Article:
Predefined Access Policies

Static authentication policies defined by the admin is a good start for contextual and adaptive Authentication. While users are normally granted access to unsensitive applications from a wider range of locations, times, and IP addresses, there might be more sensitive applications that require tighter policy. NoPassword adaptive and contextual authentication allows to limit user’s access to sensitive content and application to certain geo-location (e.g. physical office), from limited trusted IP range, and during a certain period of time. 

Location Velocity

Comparing IP, GPS, and Wi-Fi location information are other factors that are used by NoPassword contextual and adaptive authentication. Significant changes in user’s location, especially in a short period of time, can result in access denial. For instance, if a user logs into their account from their New York office, the same user must not be granted access from Los Angeles within the next 4 hours.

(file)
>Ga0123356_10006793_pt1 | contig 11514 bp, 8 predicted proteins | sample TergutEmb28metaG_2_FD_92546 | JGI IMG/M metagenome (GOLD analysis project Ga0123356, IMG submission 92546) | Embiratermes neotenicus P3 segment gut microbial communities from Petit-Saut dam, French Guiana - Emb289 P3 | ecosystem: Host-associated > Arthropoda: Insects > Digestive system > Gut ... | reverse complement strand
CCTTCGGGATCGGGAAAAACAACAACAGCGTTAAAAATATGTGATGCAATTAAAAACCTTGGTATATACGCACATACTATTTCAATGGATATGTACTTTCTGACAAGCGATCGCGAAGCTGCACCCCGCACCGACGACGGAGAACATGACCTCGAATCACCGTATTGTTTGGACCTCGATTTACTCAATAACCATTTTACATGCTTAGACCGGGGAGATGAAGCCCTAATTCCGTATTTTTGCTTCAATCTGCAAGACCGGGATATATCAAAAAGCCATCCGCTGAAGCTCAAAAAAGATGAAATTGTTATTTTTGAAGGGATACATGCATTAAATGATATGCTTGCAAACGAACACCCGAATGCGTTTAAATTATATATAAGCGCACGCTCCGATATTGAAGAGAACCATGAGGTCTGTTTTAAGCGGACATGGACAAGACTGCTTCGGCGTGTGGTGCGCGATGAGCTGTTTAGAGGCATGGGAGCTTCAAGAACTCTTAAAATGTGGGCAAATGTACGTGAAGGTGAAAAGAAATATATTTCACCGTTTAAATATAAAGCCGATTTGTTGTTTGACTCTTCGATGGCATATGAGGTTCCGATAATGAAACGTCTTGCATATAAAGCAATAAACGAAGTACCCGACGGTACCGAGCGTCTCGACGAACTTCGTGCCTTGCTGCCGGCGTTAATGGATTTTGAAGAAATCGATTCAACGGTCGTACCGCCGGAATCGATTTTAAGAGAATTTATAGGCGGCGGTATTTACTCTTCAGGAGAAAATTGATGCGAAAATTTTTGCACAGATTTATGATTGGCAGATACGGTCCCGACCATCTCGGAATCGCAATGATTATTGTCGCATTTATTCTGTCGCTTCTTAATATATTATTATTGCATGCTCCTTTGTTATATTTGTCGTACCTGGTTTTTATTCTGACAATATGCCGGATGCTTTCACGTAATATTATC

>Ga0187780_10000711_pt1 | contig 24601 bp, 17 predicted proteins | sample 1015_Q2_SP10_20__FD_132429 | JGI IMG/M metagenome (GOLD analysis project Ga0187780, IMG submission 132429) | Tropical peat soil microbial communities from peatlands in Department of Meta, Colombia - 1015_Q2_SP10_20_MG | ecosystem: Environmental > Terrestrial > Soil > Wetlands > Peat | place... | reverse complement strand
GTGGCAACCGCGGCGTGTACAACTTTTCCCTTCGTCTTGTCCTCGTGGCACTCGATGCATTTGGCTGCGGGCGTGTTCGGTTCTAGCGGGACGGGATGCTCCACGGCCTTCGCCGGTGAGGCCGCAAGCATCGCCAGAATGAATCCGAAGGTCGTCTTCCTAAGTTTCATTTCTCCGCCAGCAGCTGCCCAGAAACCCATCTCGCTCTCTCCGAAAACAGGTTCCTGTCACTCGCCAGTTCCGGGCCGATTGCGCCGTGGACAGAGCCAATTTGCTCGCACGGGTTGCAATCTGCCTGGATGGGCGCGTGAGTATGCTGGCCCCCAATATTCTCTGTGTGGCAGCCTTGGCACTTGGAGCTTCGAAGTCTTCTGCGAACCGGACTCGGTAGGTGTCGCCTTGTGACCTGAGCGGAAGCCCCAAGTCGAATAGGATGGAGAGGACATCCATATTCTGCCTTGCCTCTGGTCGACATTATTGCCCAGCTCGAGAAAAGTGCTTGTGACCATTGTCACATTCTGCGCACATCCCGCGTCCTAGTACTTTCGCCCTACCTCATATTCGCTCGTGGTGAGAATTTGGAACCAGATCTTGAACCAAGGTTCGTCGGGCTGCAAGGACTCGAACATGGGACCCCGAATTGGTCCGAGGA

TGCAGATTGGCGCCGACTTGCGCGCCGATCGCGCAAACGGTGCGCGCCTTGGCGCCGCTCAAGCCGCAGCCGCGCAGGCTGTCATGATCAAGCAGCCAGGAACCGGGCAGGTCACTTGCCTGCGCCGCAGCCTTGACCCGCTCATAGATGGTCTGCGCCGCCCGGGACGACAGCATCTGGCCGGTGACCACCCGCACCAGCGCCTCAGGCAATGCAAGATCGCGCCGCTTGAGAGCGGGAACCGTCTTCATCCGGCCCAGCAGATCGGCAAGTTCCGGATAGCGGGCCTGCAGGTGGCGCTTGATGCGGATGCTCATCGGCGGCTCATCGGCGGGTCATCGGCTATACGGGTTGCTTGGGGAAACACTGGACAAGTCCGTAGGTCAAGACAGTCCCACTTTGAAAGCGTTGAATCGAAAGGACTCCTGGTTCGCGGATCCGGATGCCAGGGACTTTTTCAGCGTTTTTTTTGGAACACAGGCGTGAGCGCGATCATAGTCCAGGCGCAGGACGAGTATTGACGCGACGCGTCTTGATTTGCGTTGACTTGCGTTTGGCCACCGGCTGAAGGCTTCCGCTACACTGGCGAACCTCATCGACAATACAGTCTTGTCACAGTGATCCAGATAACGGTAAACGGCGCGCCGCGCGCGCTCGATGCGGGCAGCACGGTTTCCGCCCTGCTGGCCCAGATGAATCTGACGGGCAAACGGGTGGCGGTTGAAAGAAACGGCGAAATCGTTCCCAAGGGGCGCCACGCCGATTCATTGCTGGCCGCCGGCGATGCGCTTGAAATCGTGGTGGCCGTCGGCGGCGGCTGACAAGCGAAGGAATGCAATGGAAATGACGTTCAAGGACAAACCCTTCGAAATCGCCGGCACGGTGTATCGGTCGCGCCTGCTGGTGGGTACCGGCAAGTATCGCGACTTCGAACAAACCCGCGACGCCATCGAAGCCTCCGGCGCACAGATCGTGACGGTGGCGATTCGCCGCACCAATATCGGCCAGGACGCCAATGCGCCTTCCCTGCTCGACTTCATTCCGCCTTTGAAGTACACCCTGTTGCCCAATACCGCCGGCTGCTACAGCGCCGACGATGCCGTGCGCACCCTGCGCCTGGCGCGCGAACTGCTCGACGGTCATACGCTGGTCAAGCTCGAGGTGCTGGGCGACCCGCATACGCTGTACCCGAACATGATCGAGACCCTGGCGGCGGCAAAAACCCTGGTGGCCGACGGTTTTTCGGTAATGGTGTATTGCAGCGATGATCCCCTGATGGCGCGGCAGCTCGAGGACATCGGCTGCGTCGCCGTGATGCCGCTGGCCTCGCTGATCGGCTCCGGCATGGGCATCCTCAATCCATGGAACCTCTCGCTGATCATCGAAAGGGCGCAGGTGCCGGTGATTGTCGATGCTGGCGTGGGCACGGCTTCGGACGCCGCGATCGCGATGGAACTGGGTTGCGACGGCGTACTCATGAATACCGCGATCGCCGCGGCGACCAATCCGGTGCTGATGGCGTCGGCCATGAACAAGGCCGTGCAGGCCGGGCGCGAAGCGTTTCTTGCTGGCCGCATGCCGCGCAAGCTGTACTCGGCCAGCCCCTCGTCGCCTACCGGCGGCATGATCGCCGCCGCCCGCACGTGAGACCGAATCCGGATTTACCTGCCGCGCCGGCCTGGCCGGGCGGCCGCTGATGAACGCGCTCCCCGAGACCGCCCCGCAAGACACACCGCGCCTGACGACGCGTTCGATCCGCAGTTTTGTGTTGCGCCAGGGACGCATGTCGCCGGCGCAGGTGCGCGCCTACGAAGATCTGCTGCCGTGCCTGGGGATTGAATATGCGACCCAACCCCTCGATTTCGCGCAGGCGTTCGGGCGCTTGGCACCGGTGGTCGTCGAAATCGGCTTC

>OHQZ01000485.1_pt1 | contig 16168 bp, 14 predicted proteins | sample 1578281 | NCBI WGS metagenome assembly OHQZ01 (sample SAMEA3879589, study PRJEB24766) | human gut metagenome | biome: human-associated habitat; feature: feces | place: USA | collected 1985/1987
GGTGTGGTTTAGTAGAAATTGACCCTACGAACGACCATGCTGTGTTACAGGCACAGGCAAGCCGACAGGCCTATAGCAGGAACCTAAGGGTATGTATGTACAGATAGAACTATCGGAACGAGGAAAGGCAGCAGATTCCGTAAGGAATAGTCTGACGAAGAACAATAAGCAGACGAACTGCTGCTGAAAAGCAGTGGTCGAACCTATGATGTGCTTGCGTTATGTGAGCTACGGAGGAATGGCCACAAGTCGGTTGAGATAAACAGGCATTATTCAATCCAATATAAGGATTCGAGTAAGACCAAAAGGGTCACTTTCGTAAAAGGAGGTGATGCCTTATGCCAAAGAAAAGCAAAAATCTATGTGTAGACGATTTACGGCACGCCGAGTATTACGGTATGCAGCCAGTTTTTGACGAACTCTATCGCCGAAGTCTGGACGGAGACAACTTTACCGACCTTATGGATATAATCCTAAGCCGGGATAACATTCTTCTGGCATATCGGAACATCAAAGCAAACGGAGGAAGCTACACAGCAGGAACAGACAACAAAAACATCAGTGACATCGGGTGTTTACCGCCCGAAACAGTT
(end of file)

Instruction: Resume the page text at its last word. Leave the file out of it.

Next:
Identity Profile, Access, and Policy

When a user tries to access their account and their profile varies from other user’s profile structure, the user might have been created for intrusion. For example, if all users are a member of the security group and Organizational Unit, and have assigned roles, and if a user with no role or membership is detected, such a user’s access must be suspended. Another example is a user with unusual extensive privileges or entitlements which can be a risky user.